For the first 200 years of its history, Charleston had no professional, full-time fire protection. Those with resources paid a fire insurance company, which would mount a large disk, or "plate," on the front of their customers' houses, with a company's insignia.
The insurance companies hired small bands of firefighters to respond when one of their underwritten properties caught fire. If a fire company arrived at a blaze and found that it was not one of their client properties, they might stand and watch it burn to the ground. They were under no obligation to extinguish the fire.
One result of this primitive form of fire protection was that Charleston was periodically subject to devastating conflagrations which swept through the city, destroying hundreds of acres and hundreds of buildings. The last of these was the Great Fire of December 1861.
Gradually the city fathers came to understand that this piecemeal fire protection was not just bad for individual property owners, but bad for the city as a whole. To protect the individual and the community, the city needed firefighters to respond to all fires, regardless of who insured the property. Of course, it would mean levying taxes to pay for this service, and this was no doubt a tough sell in a conservative town that hated taxes and bridled at government authority. But in 1882, Charleston joined the civilized world, creating a fire department to serve the entire city. There has been no city-wide fire since that time.
Health care in this country is much like Charleston's early fire protection. Some have insurance and some don't. Some get the medicine and care they need and some don't. The cost of insurance and the burden of the uninsured have become an economic threat to our economy and way of life. But where the rest of the industrialized world long ago adopted some form of comprehensive national health care, the United States continues to suffer under a 20th century health-care model in the 21st century.
Many think the solution to America's health-care crisis will not be found until our national government does what the City of Charleston did in 1882 — ensure service for all, regardless of class, income, or need. In other words, a single-payer system with the government as the payer.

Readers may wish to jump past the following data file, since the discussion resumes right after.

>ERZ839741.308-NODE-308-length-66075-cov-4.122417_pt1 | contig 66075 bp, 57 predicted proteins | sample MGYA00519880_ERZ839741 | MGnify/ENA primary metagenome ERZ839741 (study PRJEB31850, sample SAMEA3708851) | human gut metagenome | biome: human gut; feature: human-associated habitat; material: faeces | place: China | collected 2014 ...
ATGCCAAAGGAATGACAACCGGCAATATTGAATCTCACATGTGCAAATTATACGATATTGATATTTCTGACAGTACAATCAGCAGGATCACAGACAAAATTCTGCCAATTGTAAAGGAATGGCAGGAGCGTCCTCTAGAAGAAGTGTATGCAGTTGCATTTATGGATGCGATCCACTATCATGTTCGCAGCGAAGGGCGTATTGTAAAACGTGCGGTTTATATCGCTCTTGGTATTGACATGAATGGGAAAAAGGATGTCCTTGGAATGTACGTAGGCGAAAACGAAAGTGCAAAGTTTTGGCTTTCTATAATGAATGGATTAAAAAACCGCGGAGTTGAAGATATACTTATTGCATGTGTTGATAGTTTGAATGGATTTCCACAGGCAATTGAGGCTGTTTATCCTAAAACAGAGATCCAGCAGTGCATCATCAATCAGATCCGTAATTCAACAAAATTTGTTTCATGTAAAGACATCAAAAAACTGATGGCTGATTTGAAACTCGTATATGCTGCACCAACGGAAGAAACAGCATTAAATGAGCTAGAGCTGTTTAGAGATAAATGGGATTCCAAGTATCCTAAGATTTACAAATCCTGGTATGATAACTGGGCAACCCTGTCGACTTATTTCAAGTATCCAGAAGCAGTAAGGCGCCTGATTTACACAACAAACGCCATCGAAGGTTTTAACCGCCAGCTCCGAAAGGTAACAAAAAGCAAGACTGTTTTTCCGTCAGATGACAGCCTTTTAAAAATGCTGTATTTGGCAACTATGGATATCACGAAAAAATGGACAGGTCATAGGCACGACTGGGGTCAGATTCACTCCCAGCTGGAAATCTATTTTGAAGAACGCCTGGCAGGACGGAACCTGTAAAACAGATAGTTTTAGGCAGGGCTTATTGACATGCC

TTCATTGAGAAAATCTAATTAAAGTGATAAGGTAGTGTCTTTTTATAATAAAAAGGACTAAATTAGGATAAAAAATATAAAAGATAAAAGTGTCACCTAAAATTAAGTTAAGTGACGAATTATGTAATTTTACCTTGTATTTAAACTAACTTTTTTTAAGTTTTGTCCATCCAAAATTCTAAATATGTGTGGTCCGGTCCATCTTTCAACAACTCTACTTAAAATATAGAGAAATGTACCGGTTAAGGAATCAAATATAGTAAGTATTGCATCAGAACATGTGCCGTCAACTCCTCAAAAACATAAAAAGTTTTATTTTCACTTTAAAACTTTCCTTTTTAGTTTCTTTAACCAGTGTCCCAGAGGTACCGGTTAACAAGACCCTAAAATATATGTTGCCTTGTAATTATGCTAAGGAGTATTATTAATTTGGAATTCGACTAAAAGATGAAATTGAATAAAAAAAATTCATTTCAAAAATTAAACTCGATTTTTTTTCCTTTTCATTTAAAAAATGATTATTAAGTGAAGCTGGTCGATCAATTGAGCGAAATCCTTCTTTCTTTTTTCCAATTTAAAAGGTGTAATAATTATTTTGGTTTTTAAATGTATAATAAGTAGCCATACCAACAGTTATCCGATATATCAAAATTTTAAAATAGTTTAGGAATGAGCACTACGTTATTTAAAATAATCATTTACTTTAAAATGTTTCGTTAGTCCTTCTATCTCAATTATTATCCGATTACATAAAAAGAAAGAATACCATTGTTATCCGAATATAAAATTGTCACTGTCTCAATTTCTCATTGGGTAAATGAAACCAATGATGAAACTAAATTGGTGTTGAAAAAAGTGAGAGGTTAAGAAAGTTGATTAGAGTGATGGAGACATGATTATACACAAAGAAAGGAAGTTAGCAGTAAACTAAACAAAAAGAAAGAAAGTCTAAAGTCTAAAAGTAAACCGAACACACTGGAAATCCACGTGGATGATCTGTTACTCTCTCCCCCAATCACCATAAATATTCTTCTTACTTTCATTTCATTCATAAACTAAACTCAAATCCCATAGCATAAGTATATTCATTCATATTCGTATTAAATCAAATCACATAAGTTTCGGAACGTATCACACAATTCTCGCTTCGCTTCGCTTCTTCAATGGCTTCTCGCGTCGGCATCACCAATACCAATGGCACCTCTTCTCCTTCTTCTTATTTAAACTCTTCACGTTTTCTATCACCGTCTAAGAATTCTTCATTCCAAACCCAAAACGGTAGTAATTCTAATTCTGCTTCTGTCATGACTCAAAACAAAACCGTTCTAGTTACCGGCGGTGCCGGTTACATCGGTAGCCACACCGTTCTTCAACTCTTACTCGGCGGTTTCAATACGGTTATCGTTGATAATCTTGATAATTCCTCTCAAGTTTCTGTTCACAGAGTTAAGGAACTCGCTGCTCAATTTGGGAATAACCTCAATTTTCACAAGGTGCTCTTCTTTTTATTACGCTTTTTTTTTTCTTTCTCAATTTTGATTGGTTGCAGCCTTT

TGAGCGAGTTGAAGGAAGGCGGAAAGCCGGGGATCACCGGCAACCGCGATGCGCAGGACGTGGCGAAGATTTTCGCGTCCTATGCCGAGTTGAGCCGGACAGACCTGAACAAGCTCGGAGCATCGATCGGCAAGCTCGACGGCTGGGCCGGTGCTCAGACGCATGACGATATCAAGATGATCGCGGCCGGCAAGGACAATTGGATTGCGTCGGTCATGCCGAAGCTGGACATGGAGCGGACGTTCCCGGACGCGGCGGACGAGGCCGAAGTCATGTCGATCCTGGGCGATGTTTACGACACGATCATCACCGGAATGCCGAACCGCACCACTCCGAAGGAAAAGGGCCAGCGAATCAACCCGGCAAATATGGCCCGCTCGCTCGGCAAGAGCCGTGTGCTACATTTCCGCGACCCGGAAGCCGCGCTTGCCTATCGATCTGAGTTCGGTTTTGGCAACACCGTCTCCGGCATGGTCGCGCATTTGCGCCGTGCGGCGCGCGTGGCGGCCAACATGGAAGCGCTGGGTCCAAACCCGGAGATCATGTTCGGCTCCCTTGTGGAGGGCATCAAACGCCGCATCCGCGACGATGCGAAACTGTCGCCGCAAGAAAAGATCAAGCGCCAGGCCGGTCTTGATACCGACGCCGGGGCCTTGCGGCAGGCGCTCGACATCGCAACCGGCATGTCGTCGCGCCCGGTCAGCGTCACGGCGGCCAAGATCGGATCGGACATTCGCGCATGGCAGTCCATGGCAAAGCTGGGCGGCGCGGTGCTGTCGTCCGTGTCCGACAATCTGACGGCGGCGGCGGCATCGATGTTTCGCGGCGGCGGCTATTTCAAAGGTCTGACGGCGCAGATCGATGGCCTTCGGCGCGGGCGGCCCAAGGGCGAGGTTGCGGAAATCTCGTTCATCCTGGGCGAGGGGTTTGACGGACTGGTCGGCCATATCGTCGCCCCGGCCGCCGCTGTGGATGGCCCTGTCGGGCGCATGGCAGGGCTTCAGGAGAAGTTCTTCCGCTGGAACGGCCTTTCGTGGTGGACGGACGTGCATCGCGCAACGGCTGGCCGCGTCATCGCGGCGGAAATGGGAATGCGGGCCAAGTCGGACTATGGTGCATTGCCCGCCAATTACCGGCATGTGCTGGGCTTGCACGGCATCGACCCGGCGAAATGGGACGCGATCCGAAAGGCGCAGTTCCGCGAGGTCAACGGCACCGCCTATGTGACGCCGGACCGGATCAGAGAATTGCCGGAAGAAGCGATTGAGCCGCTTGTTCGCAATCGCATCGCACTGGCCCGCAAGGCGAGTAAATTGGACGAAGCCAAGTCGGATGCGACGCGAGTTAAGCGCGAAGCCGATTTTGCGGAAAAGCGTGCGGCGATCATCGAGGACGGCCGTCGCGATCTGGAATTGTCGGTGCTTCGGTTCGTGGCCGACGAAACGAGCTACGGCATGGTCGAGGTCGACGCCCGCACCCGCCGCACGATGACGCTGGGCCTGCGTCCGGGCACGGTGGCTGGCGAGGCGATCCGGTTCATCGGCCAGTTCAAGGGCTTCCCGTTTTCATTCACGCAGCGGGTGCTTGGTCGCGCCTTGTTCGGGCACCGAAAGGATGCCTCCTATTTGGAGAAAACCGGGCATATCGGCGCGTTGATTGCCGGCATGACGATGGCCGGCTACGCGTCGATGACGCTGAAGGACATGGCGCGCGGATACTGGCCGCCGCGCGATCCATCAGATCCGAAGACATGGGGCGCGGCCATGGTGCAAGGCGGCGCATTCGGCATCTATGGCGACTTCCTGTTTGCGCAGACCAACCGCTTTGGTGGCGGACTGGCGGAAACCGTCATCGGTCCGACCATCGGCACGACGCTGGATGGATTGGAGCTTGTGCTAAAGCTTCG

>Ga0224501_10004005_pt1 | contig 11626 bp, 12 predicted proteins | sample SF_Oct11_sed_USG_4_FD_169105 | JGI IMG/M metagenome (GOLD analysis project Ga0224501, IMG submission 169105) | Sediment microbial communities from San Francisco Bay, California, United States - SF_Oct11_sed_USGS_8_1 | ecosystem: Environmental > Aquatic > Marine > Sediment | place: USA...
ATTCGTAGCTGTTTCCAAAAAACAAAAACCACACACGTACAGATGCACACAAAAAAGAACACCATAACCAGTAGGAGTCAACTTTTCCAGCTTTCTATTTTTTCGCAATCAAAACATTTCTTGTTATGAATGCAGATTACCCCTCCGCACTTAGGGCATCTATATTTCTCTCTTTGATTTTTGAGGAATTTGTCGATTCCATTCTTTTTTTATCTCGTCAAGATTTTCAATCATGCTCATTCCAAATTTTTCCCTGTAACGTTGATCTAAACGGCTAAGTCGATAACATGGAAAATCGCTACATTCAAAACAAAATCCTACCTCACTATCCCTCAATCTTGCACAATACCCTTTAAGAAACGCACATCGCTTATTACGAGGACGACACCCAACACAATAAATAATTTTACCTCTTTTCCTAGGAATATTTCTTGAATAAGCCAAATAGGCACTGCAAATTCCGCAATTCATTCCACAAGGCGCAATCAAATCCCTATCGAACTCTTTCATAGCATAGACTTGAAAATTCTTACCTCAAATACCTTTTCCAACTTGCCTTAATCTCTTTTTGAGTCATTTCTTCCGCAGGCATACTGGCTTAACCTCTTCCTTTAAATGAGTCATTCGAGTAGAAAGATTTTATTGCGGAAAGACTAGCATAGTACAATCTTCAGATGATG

"Health-care costs are killing our economy, and that will never stop until we have a single-payer system," David Ball told me recently at MUSC Hospital, where he is a registered nurse and clinical analyst in the Information Technology Department. He is also a member of the Charleston Healthcare Reform Committee.
To conservatives, Ball's message is about dollars and cents. Health care is a drag on the entire economy. Health-care insurance is an added cost to manufactured products, making them non-competitive in the global market. Getting the cost of health care off the back of private companies would level the playing field for American companies.
The other industrial democracies — and some Third World countries — have adopted single-payer systems in the past 60 years; today they enjoy better and more affordable health care than we do. This should be a point of national pride, but apparently somebody in Washington is satisfied with our standing as number 37 in the quality of our health care, right behind Dominica and Costa Rica.
To liberals, Ball's message is more human. "I think there are certain things we can expect as Americans. Having healthy citizens is a social good we need to support as a community," Ball says. "Economically, in terms of social justice, in terms of health outcomes, this makes the most sense."
In the debate over health-care reform, Ball knows single-payer is a long shot. It's not even on the table for debate. To the disappointment of many Democrats, the White House plan calls for a public option in health-care insurance, but not single-payer. Ball, like millions of others, is organizing and sounding off. He will not be ignored.
In November 2006, Ball read Sen. Barack Obama's book, The Audacity of Hope. It was a moment of startling clarity. He wrote Obama a long letter urging him to run for president and enclosed a check for a hundred dollars.
"I know about long shots," he said. "The challenge (in the primaries) was not convincing people that Obama was the smartest guy in the room. The challenge was convincing people that he had a chance. But we proved that a guy can come out of nowhere and become president of the United States. Now we need to prove that single-payer has a chance. Once people believe that it is really possible, we can make it happen."
David Ball and millions of other Americans are working night and day to make people believe it's possible.
Learn more and get involved in the campaign for health-care reform. Go to charlestoncitypaper.com/blogs/thegoodfight.